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Missing, the vidwat factor

IN THE unhindered anxiety to reach and maintain the top slot, standards in Carnatic music have become very fragile. It looks as if the importance of Carnatic music found since the beginning of this century, is fading. This is mainly due to the peculiar circumstances in recent years. The old veterans have left the field; their sishyas are thrown into the shadows. The new generation has taken hold of the scene, conservative ideologies quietly surrendering their place to a commercial environment. The old rhetoric of tradition seems to be no more worthwhile.

The gulf between old standards and the present pursuits is widening. Many youngsters seem to identify a good voice as the be-all and end-all of lofty musical culture. Either it is softening of the voice to the extent of crooning or if it is a natural gifted voice, it is exercised extravagantly to excess, as if to tell the rasikas, ``see the reach of my voice in the top octave and what showers of brigas.'' But they hardly realise that vidwat eludes both categories of vocal emaciation or exuberance. The question arises whether vidwat has to command the voice or the latter decides what depth of vidwat fragility can carry.

Nithyasree Mahadevan's style is powerful and energetic, controlled and imaginative. But the flaw lay in the excess of vocalism she allowed herself in her concert for the Sri Thyagaraja Seva Samithi. She communicated the raga lakshnas faultlessly, but there was little of reverie in the exposition. Perpetual ascents and descents in the raga alapana robbed the recital of much of the contemplative aspects of Carnatic music. She expended frenetic energy to cruise in the regions beyond the top shadja, heavy lines, exuberant tone leading her to expository excess. Thereby she made her music attractive. Atana and Karaharapriya were the two ragas taken up for alapana.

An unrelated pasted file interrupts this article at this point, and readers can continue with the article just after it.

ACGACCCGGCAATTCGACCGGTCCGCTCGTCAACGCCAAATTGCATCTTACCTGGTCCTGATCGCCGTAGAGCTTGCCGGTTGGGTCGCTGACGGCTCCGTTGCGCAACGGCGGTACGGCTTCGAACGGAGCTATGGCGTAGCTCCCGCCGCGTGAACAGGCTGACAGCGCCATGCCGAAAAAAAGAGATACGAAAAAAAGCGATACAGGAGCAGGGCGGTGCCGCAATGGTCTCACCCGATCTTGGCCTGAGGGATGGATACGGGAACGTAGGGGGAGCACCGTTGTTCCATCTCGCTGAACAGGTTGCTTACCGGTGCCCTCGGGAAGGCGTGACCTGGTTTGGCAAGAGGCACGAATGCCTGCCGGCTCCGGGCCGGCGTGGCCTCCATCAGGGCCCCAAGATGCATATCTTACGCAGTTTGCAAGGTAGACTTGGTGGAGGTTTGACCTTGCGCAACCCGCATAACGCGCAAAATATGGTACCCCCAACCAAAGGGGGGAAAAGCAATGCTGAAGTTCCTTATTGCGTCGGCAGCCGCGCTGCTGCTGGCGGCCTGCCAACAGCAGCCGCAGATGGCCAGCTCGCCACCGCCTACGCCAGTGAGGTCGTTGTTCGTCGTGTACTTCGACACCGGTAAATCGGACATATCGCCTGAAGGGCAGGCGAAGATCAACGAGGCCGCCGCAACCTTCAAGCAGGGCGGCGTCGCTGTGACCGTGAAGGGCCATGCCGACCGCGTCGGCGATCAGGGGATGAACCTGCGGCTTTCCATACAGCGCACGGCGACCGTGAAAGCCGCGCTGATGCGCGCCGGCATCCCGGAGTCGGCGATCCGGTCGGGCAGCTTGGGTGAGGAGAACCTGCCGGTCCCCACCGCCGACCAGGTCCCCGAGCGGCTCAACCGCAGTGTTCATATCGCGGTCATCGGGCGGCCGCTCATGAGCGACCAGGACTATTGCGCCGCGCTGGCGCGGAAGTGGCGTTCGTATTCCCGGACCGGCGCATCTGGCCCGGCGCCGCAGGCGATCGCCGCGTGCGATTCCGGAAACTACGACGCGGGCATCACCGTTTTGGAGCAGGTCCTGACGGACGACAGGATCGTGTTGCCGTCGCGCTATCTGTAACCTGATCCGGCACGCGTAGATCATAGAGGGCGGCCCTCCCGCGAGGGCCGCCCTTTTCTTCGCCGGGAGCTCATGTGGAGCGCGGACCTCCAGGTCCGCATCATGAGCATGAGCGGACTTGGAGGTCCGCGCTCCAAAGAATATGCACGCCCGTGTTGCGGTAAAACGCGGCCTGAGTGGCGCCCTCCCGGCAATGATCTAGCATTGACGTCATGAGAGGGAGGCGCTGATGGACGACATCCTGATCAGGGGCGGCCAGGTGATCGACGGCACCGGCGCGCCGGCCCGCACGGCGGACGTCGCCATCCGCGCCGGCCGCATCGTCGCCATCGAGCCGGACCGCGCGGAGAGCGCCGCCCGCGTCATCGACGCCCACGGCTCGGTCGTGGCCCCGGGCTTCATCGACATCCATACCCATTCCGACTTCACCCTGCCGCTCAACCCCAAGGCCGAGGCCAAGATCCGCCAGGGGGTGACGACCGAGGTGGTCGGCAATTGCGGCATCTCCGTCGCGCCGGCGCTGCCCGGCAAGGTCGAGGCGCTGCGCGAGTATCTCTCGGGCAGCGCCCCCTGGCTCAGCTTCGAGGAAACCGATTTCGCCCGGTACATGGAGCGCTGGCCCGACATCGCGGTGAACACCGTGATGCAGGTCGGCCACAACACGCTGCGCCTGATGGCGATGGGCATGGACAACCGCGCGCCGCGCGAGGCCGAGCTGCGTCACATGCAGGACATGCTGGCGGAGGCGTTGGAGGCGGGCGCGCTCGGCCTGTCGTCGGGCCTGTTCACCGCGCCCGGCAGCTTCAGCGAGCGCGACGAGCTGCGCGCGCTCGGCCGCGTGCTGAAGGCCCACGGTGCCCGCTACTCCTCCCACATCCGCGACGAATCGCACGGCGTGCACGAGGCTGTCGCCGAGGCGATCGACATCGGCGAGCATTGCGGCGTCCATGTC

Atana was rambling so much so the sharpness of Atana's characteristic appeal got blurred. It was left to the violinist M. A. Krishnaswamy to capture the raga's eloquence. To the vocal assertiveness of Nithyasree Mahadevan, Krishnaswamy's strings sounded soothing and spontaneous. The other raga essay was Karaharapriya which was picturised with flashes of decorative sancharas. More karvais and madhyamakala passage would have endowed weight to the alapana. The violinist again scored with depth and delicacy.

The list of songs included ``Jagadanandakaraka'' (Nattai), ``Bhajanaseyu marga'' (Narayani), ``Dunmargachara'' (Ranjani), ``Ennadu Joothunu'' (Kalavathy), ``Epapamu Jesithira'' (Atana) and ``Chakkani Raja marga'' which happened to be the main item.

Nithyasree Mahadevan is quite strong in rendering kritis and they came out with tempo and force. Sivakumar (mridangam) and A.S. Krishnan (morsing) kept the percussive wing quite adequately, if not illuminatingly.

Two cassettes of Divya Desa kritis in Sanskirt of a not very prominent composer, Prof. S. Aravamudachariar, were released by Srimad Andavan Swami. Sanskrit-knowing rasikas appreciated the sahitya rendered by the grand-daughters and son A. Srinivasaraghavan in a concert after the function. Others enjoyed the kirtana structuring. The accompanists were Mullaivasal Chandramouli (violin) and Karaikurichi Mohanram (mridangam).

- SVK.

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